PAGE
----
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Thread: Out of curiosity

  1. #1
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    Default Out of curiosity

    Hi guys

    If aircrew, for one reason or another, found themselves reduced to the ranks, were they entitled to wear their brevet and any awards/decorations they may have gained?

    If aircrew, for one reason or another, decided to transfer to the army - commissioned or otherwise - were they entitled to wear their brevet and any awards/decorations they may have gained?

    And did it happen?

    Cheers
    Brian

    PS from personal experience, when I was in the Boy Scouts I almost lost my patrol leader status when finding out that Girl Guides were girls!
    Last edited by brian; 6th May 2012 at 15:37.

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    Default

    In the early 50's there was reputed to have been a Corporal Drill Instructor at Hednesford who wore a Pilot's Brevet (I have to say, I never actually saw him!).
    In the late 60's the SWO at HQ 3 Grp/RAF Mildenhall had two rows of "green-grocery" and a Pilot's brevet (and I saw that!)! The name Archer seems to come back to me from the mists of time. Whether his 'green-grocery' was DFM/AFM, or DFC/AFC (or a combination), I regret that at the time I took little notice because I did not realise that I would be asked questions about it 45 years later!!!
    But once you've earned it you can continue to display it (in the RAF). What the Pongo's do about it is a mystery! - like most things Army-orientated.
    HTH
    Peter Davies
    Meteorology is a science; good meteorology is an art!
    We might not know - but we might know who does!

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    Default

    Thanks Peter

    Most interesting.

    Cheers
    Brian

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    Default

    Hi Brian

    As Peter said once earned, the flying badge cannot be removed, regardless of demotions etc.

    However, the exception to this is if the holder commits some serious breach of flying discipline the badge can be lost as part of his/her sentence. This even extends to failing to complete the six month probationary period on joining an operational squadron by failing to become 'combat ready', I believe.

    I have seen photos of Army personnel wearing RAF badges awarded during WW1 and prior to WW2 many Army Co-operation pilots were Army officers seconded so I assume they continued to wear their badges on returning to Army duties.

    Malcolm
    Last edited by malcolm_raf; 6th May 2012 at 16:38. Reason: typo

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    During the war, those aircrew who were declared LMF would have their rank and wings/brevet removed, often in public, i.e. in front of the entire Squadron on parade. The individuals would be reduced to AC2 and were often employed in menial tasks and were quickly moved off the Squadron.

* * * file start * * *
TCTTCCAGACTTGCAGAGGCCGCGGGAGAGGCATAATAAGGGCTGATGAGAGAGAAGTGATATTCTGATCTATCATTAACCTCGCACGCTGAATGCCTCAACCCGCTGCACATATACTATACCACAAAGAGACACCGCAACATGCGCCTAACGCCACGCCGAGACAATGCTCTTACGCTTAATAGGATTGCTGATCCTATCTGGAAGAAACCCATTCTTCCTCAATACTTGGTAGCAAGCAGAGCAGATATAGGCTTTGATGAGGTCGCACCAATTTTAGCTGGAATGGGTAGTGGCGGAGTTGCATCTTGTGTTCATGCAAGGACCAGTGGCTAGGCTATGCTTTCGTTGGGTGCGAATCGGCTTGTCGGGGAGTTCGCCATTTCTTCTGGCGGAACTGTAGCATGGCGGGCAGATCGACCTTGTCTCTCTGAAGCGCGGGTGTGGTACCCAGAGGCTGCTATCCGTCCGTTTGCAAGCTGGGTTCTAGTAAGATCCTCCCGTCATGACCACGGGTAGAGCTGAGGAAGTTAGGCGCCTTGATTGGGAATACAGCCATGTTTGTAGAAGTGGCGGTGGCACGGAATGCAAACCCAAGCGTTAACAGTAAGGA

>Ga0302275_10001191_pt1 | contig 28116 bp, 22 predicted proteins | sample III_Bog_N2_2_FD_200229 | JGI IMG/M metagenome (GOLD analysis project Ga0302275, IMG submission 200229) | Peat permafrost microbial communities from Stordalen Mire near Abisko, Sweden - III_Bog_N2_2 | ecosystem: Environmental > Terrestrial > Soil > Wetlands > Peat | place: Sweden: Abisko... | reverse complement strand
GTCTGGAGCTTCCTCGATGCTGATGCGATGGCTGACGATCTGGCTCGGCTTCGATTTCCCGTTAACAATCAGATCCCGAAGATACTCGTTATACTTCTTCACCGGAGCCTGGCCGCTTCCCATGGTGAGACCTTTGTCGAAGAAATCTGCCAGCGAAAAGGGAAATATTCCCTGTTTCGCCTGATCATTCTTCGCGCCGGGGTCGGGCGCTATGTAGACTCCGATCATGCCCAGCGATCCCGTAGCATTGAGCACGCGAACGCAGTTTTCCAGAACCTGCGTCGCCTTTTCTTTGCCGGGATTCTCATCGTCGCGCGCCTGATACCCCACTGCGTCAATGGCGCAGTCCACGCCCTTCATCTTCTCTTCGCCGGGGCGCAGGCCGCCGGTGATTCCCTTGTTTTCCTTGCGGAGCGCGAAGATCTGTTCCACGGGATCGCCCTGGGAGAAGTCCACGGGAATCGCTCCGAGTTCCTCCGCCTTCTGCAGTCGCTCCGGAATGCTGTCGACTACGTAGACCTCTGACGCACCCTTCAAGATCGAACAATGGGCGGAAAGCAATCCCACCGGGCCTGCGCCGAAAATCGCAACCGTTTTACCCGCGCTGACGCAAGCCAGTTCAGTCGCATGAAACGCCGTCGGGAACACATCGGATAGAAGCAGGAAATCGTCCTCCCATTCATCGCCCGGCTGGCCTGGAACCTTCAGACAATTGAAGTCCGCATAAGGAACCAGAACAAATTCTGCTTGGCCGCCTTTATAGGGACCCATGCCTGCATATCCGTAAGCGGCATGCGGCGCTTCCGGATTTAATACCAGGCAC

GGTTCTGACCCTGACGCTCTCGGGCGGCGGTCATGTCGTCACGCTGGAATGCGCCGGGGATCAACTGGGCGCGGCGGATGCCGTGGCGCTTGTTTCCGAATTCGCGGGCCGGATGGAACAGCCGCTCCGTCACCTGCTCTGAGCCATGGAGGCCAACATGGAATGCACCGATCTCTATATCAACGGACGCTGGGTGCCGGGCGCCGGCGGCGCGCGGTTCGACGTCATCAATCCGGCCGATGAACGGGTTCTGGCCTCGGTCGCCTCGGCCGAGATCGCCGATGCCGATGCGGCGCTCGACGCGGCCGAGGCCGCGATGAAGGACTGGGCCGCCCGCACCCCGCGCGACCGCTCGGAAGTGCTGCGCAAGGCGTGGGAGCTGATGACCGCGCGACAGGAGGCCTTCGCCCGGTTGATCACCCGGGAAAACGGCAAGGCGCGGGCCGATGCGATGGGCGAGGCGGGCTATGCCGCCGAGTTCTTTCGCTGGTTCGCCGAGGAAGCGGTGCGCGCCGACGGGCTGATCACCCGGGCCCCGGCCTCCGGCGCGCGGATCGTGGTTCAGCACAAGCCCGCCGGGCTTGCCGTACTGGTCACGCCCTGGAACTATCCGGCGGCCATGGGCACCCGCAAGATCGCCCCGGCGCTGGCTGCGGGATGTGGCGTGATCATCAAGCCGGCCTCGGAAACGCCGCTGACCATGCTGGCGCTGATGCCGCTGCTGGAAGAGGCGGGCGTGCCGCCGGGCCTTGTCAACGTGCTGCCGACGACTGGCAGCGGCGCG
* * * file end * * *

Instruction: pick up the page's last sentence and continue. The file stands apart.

In modern times I have seen ex RAF personnel who have moved to the Army wearing their RAF wings; I know of one ex pilot who left the RAF to fly for Qantas and joined the TA as a Forward Air Controller and was commissioned into the Yeomanry but still wore his RAF wings, I've also seen an ex RN Submariner who transfered to the Army wearing his dolphins.

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    Hi guys

    ["During the war, those aircrew who were declared LMF would have their rank and wings/brevet removed, often in public, i.e. in front of the entire Squadron on parade. The individuals would be reduced to AC2 and were often employed in menial tasks and were quickly moved off the Squadron."]

    I find this hard to accept. Is there hard evidence?

    Cheers
    Brian

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    Hi Brian

    Plenty of memoirs make mention of this practice and there was a unit that dealt with those declared as such, I believe it was in or near Sheffield.

    Malcolm

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    The question I would have about the practice is not the stripping, demotion and reposting, but that it was done in public before the whole squadron on parade. I have not encountered this aspect in my reading of various histories and memoires. Such an action would seem to have a rather negative effect, in promoting sympathy for the sufferer.

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    Hi Brian,

    I am surprised no one has picked up on this yet but ref your PS at the start of this thread, would you like to expand on it ?

    " PS from personal experience, when I was in the Boy Scouts I almost lost my patrol leader status when finding out that Girl Guides were girls! "

    Regards,

    Ian

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    Yeah, go on Brian. Spill the beans!

    : )

    Ian

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